“The Santa Rosa may be 100 times larger than the Ogallala, but it is very salty,” Gannaway said. If the genetics can be found to produce a much more salt-tolerant variety of cotton, the Santa Rosa could be a potential source for irrigation. Gannaway also discussed the unusual appearance of some of the wild cotton.
“Some plants don’t even look like cotton. Some plants look like vines, some have no lint, and some have huge leaves,” Gannaway said. “People ask me why I work with it, and I tell them they might have genes for insect resistance or may have a beneficial trait we don’t yet know about,” Gannaway added.
The actual process of plant research is quite extensive. As the cotton is grown, detailed phenotypic characteristics are logged. The lint also is measured, analyzed and recorded. After the lint is ginned, it is characterized using an advanced fiber information analysis system. This cotton breeding information is entered into a genetic database which is shared with other scientists and can be accessed by the public.
Researchers also grow cotton plants in plastic PVC tubes. They measure the characteristics of the roots, shoots and leaves, and compare them to the normal cotton that they know is susceptible to a specific problem. The data could help discover which physical traits could lead to drought resistant cotton or could lead scientists to make more accurate trait selection in the future.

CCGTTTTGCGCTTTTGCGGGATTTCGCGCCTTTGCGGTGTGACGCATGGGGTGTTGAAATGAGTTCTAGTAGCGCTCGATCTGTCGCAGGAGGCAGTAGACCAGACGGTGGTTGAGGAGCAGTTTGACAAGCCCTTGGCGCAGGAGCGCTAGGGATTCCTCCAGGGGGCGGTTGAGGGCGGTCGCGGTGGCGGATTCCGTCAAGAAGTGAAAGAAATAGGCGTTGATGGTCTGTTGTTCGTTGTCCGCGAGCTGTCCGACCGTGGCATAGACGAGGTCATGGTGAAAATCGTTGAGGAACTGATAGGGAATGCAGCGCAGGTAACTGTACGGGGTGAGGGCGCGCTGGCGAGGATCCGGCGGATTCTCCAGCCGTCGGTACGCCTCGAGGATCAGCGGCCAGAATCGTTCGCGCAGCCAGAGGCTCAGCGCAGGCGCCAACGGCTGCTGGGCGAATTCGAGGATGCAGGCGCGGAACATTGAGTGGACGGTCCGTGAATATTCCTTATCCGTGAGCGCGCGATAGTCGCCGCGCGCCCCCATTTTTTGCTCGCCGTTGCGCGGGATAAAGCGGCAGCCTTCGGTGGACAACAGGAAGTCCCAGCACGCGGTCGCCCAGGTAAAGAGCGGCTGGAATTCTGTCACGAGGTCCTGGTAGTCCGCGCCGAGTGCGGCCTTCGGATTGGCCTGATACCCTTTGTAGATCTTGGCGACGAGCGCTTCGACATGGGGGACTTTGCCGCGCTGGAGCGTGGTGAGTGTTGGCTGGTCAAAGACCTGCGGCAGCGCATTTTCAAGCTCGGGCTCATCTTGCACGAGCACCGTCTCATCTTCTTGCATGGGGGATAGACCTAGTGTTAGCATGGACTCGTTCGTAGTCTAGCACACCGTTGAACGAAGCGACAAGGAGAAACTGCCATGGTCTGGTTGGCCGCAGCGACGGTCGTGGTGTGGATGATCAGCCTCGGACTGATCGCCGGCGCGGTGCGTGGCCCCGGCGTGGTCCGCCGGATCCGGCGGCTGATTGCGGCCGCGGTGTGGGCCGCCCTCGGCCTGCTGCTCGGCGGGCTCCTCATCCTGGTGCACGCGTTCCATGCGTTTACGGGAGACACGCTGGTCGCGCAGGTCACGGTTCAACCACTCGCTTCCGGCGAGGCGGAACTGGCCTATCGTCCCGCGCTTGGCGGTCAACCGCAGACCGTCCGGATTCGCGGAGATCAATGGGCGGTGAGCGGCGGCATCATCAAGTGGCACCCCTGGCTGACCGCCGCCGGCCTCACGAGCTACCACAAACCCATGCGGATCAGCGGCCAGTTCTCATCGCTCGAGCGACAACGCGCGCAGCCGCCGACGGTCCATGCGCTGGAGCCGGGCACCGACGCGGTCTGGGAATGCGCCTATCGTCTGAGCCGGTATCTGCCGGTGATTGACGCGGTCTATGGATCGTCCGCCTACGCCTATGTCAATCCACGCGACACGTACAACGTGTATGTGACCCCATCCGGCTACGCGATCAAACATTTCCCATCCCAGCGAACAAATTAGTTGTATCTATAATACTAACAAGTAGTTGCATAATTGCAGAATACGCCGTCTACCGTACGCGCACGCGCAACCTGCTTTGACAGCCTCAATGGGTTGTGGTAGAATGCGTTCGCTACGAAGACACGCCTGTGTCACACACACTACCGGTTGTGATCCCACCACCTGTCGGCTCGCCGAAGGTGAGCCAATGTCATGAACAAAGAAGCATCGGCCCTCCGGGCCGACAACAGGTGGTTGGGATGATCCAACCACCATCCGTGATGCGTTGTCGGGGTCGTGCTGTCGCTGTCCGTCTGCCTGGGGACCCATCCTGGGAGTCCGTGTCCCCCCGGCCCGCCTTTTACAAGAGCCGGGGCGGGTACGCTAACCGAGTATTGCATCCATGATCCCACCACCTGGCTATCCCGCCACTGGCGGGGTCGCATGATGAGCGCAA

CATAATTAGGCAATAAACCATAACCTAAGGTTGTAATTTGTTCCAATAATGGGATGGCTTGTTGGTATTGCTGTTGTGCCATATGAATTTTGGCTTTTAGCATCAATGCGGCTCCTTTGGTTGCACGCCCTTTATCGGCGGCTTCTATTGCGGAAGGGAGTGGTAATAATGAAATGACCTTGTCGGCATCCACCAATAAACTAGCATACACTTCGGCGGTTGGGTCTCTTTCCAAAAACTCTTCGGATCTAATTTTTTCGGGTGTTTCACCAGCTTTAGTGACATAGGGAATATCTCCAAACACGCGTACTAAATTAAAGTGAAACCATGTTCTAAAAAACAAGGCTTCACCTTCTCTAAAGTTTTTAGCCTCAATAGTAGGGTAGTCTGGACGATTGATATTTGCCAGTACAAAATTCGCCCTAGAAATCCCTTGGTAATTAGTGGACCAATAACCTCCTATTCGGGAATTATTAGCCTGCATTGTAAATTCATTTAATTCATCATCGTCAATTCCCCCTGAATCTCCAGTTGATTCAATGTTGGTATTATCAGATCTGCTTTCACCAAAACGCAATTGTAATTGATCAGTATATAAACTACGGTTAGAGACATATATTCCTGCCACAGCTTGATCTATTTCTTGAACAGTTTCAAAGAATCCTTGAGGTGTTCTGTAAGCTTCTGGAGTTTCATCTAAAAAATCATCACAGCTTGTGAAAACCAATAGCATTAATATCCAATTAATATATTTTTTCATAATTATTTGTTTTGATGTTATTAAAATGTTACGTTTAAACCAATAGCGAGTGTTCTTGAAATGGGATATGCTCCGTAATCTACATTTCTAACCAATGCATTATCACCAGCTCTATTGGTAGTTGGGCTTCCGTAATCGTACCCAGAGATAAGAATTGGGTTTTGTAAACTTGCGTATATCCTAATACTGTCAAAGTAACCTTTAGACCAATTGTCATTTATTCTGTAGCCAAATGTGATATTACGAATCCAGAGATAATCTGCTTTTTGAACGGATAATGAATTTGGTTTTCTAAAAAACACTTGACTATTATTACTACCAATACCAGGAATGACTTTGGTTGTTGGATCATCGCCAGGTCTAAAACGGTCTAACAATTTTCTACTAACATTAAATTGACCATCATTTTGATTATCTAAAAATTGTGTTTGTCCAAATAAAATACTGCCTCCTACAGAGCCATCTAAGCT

Some research also is being conducted on cotton being grown hydroponically -without soil- to test for salt tolerance. Castillo subjects the cotton to varying amounts of salt, ranging from small to very substantial amounts. Every 48 hours, the cotton is given five treatments of 92.1 grams of salt. After about three days, the team decides to continue based on how the cotton has done. Castillo and others have found that the wild cotton excretes the salt.
“We are trying to find the mechanism that excretes the salt and understand what is going on so that we might be able to use it,” Castillo said.
Other studies include work to identify natural resistence to thrips, Lygus bug, and aphids as well as disease resistance.
Arnold explained that while Lygus is more of a problem for producers in the Deep South, some scientists believe it may become an issue for producers on the High Plains. However, thrips, and aphids can be a severe problem in this area.
Mark Arnold explained that as far as the phenotypic research being conducted in Lubbock, in several accessions they have found what they are looking for and have identified those crucial traits. Now, the research will lie in the hands of molecular geneticists. Dr. Gannaway believes the work being conducted on cotton genetics is very important and very interesting. These very unique forms of cotton could be the answer to some of the oldest issues in the book, and that’s pretty wild.